<> “surpassingly great” (huperballon megethos)
<> “energized and operational” (energeia)
<> “controlled magnanimous strength” (kratous ischuos)
Each of these superlatives is designed to enhance the reader’s appreciation of their high calling in Christ Jesus. While it is difficult to find a definite distinction between these three terms, it is evident Paul is searching for words to express Christ’s incredible power. It is available only to Believers, for it is based on faith in Christ and sensitivity to the Holy Spirit.
The most dramatic illustration of God’s power is His ability to raise His Son from the dead to reign eternally. Gethsemane, Golgotha, and the grave were the stepping stones to His throne. Only Jesus can claim to be “the One who was dead and is now alive for evermore” (Rev. 1:18). The Lamb who was slain has become the Lion of Judah (Rev. 5:5-6). The Lord Jesus is presently and eternally seated in mediatory splendor and sovereignty far above all other hierarchies. Through Christ’s resurrection and coronation, every Believer conquers death and is “seated together with Christ” (Eph. 2:6).
The power of God was neither diminished nor exhausted on that first Easter Sunday. The same divine power involved in the resurrection of Christ is now at work in the hearts of every Believer. The resurrection of Christ is the cornerstone of our faith, for upon His resurrection the resurrection of every saint depends (Rom. 4:25 & 8:11). This power is sufficient to transform the life of every human being, for God wants to win every soul (II Pet. 3:9).
Paul alludes to a remark made by David a thousand years earlier: “The Lord said to my Lord, ‘Sit at my right hand until I make your enemies your footstool’” (Ps. 110:1). Soon after the resurrection, Steven beholds Jesus in this position of supreme power (Acts 7:56). Several decades later, John the Beloved sees Christ seated there as well (Rev. 5:1). Two thousand years have passed and Jesus’ nail-pierced hand still holds the scepter of the universe.
Christ’s position at “the right hand of the Father” does not denote a geographical location, but rather His range of influence and preeminence. This phrase strengthens the concept of the supremacy and lordship of Jesus.
The words “principalities, powers, might, and dominion” are often used in reference to various categories of celestial powers. These terms also target the Gnostics who sought to reconcile the concept of an absolutely good God with a totally evil universe. They imagined a hierarchy of beings which came from God, each descending order possessing less “deity” than the previous one. They believed the being at the tail end of this line could create evil matter. Gnostics decided Christ was this lowest being and considered Him demonic.
However, nothing in God’s Word suggests angels control human destiny. Although the Bible refers to archangels (Jude 1:9), cherubim (Ez. 10), and seraphim (Isa. 6:2-3), there is little Scriptural support for an angelic ranking system. Although the terms Paul uses regarding celestial powers are obscure, his aim is clear. The power of Christ is unique, unconditional, unlimited, and universal. No one can be named who is superior to Him (Dan. 7:13-14). In both Colossians and Ephesians, Paul makes it crystal clear Christ is the head of both the Church and the cosmos (Col. 1:18-19). No name can eclipse Christ who alone possesses the universe as His empire. Nothing is outside His control. All opposing terrestrial powers are vanquished. Any contenders for the throne are eliminated.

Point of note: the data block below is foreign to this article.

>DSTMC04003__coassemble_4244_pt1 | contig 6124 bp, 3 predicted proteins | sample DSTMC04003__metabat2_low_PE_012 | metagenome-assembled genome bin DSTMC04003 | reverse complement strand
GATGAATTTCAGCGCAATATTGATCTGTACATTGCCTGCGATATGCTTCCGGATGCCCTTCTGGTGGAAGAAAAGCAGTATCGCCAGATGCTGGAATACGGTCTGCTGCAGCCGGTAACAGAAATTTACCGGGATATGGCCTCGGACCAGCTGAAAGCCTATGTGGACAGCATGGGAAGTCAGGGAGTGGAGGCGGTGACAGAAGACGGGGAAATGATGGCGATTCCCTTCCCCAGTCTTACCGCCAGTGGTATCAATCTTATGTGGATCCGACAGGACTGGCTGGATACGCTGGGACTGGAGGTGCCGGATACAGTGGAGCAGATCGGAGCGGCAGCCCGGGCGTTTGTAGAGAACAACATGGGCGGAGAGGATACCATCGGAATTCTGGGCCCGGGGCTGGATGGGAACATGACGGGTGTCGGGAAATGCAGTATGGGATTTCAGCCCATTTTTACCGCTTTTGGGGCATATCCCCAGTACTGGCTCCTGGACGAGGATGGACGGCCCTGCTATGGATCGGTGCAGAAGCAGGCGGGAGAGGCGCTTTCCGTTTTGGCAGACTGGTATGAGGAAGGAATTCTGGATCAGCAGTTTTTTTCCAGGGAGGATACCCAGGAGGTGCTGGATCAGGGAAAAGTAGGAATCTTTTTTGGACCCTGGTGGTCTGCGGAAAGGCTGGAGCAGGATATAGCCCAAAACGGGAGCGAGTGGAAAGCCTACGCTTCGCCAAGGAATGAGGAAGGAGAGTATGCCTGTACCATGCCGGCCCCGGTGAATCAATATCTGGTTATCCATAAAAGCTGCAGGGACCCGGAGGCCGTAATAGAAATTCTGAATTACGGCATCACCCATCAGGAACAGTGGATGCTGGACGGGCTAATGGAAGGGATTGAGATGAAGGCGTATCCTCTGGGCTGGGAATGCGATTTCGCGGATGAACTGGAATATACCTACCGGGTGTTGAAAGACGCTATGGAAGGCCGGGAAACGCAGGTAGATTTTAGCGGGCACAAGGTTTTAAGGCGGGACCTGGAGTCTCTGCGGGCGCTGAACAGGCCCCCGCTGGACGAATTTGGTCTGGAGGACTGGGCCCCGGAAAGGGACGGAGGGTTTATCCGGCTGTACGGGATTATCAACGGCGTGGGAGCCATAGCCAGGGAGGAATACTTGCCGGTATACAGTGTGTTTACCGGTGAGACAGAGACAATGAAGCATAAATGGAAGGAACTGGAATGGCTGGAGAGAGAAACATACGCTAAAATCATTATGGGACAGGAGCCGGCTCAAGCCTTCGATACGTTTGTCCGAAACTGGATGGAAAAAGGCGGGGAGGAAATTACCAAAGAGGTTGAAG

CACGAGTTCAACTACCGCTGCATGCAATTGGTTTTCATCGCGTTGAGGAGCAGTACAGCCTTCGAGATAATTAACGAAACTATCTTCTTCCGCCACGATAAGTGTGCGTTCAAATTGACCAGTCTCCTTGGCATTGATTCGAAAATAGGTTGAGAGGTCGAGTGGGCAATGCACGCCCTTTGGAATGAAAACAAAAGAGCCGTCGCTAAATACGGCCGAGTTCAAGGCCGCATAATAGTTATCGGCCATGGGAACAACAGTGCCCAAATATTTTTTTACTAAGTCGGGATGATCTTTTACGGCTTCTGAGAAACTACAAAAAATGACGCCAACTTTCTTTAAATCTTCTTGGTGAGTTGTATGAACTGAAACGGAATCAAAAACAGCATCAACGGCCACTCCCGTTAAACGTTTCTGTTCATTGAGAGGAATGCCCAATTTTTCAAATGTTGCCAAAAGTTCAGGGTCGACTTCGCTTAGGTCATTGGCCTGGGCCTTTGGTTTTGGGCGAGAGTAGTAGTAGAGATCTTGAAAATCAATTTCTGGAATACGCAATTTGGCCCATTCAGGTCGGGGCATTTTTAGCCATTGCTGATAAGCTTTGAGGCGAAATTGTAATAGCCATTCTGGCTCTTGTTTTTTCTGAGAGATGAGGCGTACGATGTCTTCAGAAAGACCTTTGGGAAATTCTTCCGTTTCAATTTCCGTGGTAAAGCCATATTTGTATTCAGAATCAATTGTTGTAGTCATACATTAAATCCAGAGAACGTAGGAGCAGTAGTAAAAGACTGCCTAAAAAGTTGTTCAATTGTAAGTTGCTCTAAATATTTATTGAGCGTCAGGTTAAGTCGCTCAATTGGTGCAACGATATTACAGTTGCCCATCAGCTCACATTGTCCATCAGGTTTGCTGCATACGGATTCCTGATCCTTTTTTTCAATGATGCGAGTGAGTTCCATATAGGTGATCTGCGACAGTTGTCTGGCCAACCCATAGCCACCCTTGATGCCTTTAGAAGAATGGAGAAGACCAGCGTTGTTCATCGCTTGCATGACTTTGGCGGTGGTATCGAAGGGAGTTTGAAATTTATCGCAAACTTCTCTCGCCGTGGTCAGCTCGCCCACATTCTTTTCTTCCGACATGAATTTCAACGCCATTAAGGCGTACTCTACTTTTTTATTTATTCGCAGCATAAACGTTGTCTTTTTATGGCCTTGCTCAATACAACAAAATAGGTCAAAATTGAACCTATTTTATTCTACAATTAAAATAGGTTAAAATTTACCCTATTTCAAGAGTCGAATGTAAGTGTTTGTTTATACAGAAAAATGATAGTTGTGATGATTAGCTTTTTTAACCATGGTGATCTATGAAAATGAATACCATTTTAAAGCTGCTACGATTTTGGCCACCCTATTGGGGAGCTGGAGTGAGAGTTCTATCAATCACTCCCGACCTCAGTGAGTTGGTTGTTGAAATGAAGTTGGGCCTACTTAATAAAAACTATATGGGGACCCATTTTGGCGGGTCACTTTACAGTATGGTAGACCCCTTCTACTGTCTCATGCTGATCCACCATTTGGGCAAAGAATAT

All things are positioned “under the feet” of Christ. This is a snapshot of His supreme, infinite, and universal influence. Quoting Psalm 8:6, Paul reiterates that all creation is under His dominion and is subject to Him. Existing powers pale in comparison to Christ’s universal sovereignty.
The inexhaustible riches of Christ are dispersed for the welfare of His people. He rules with His Church in mind. His omnipotence is validated by the Father through His incarnation, atonement, resurrection, ascension, and enthronement. The Church continues to thrive despite persecution and opposition because Christ is enthroned for His people.
Paul is not wrestling with impersonal theological abstractions as He strives to reconcile the supremacy of Christ and His relationship with His Church. The same blood flowing through the divine mind pulsates throughout the members of His body. No member can exist independently for all derive their power from the head. In order to properly function, all bodily organs must cooperate harmoniously with the intellect controlling it. As the human body is animated by the soul so the Church is animated by the Spirit of God.
Although Christ has need of nothing, His Lordship over the Church makes His dominion complete. But as a groom is incomplete without His bride, so Christ is “incomplete” without His Church. Christ is not dependent upon the Church, but vice-versa. He replenishes the strength of His bride by blessing her with His power.
The heavens are continually filled with the glorious omnipresence of Christ. As His presence fills His Church, so His presence fills the universe. As the skies are filled with stars and the seas with water so Christ fills and completes His Church. As the Vine gives life to the branches, so the Head of the Church gives life to the members of His body (Jn. 15: 5). The Church is the definitive statement God wishes to convey to the human race. The person and mission of Christ are thoroughly expressed through His thriving, expanding, and vibrant Church.
Points to Ponder
1. What do Ephesians 1:17 and II Peter 3:18 have in common? What thoughts are similar?
2. In similar prayers, what does Paul asks for?
I Corinthians 1:4-5
3. Paraphrase the following passages regarding God’s mighty power:
4. What does Paul pray he will comprehend (Philippians. 3:10)?
5. What statements does Paul make concerning the resurrection of Christ in I Corinthians 15:16-17?
6. Read Ephesians 1:20 and then paraphrase Romans 8:11. What kindred thought is noted in Mark 14:62 and Heb. 12:2?
7. From the following verses, write a paragraph on the tremendous importance the early church placed on Christ’s resurrection (Acts 3:26; 10:40; 13:34; 17:31 & 26:23).
8. What do the following passages tell us about angelic beings?
I Peter 3:22